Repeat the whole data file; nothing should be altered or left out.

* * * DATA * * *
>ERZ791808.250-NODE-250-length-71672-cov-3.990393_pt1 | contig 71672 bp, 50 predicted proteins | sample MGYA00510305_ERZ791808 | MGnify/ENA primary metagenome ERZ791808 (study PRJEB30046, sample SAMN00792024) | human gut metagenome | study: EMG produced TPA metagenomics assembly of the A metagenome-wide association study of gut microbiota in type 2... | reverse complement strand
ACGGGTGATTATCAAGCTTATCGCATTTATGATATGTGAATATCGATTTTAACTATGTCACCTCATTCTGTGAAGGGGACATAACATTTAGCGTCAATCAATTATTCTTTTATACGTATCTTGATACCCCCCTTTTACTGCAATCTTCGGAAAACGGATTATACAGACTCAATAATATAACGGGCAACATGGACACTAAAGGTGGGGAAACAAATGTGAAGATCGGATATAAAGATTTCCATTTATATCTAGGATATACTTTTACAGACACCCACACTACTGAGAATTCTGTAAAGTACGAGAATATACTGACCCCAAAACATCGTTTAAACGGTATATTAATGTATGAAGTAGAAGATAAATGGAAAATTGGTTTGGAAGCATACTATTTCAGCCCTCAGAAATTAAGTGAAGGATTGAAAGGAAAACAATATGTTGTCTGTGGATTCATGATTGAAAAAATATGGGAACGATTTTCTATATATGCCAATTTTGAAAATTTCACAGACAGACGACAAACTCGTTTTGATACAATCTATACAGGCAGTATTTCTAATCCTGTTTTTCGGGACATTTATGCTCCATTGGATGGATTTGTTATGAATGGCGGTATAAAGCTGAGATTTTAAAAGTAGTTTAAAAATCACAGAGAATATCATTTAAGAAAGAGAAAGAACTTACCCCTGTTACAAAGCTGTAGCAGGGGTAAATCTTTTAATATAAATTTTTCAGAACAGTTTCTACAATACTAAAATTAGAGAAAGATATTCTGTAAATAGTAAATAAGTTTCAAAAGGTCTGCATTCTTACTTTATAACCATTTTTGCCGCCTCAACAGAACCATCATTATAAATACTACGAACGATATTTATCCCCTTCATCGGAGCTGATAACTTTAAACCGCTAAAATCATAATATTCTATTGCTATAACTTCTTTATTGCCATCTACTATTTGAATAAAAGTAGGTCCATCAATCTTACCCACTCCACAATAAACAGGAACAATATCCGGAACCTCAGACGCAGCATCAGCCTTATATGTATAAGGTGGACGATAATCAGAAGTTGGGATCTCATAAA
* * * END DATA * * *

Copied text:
>ERZ791808.250-NODE-250-length-71672-cov-3.990393_pt1 | contig 71672 bp, 50 predicted proteins | sample MGYA00510305_ERZ791808 | MGnify/ENA primary metagenome ERZ791808 (study PRJEB30046, sample SAMN00792024) | human gut metagenome | study: EMG produced TPA metagenomics assembly of the A metagenome-wide association study of gut microbiota in type 2... | reverse complement strand
ACGGGTGATTATCAAGCTTATCGCATTTATGATATGTGAATATCGATTTTAACTATGTCACCTCATTCTGTGAAGGGGACATAACATTTAGCGTCAATCAATTATTCTTTTATACGTATCTTGATACCCCCCTTTTACTGCAATCTTCGGAAAACGGATTATACAGACTCAATAATATAACGGGCAACATGGACACTAAAGGTGGGGAAACAAATGTGAAGATCGGATATAAAGATTTCCATTTATATCTAGGATATACTTTTACAGACACCCACACTACTGAGAATTCTGTAAAGTACGAGAATATACTGACCCCAAAACATCGTTTAAACGGTATATTAATGTATGAAGTAGAAGATAAATGGAAAATTGGTTTGGAAGCATACTATTTCAGCCCTCAGAAATTAAGTGAAGGATTGAAAGGAAAACAATATGTTGTCTGTGGATTCATGATTGAAAAAATATGGGAACGATTTTCTATATATGCCAATTTTGAAAATTTCACAGACAGACGACAAACTCGTTTTGATACAATCTATACAGGCAGTATTTCTAATCCTGTTTTTCGGGACATTTATGCTCCATTGGATGGATTTGTTATGAATGGCGGTATAAAGCTGAGATTTTAAAAGTAGTTTAAAAATCACAGAGAATATCATTTAAGAAAGAGAAAGAACTTACCCCTGTTACAAAGCTGTAGCAGGGGTAAATCTTTTAATATAAATTTTTCAGAACAGTTTCTACAATACTAAAATTAGAGAAAGATATTCTGTAAATAGTAAATAAGTTTCAAAAGGTCTGCATTCTTACTTTATAACCATTTTTGCCGCCTCAACAGAACCATCATTATAAATACTACGAACGATATTTATCCCCTTCATCGGAGCTGATAACTTTAAACCGCTAAAATCATAATATTCTATTGCTATAACTTCTTTATTGCCATCTACTATTTGAATAAAAGTAGGTCCATCAATCTTACCCACTCCACAATAAACAGGAACAATATCCGGAACCTCAGACGCAGCATCAGCCTTATATGTATAAGGTGGACGATAATCAGAAGTTGGGATCTCATAAA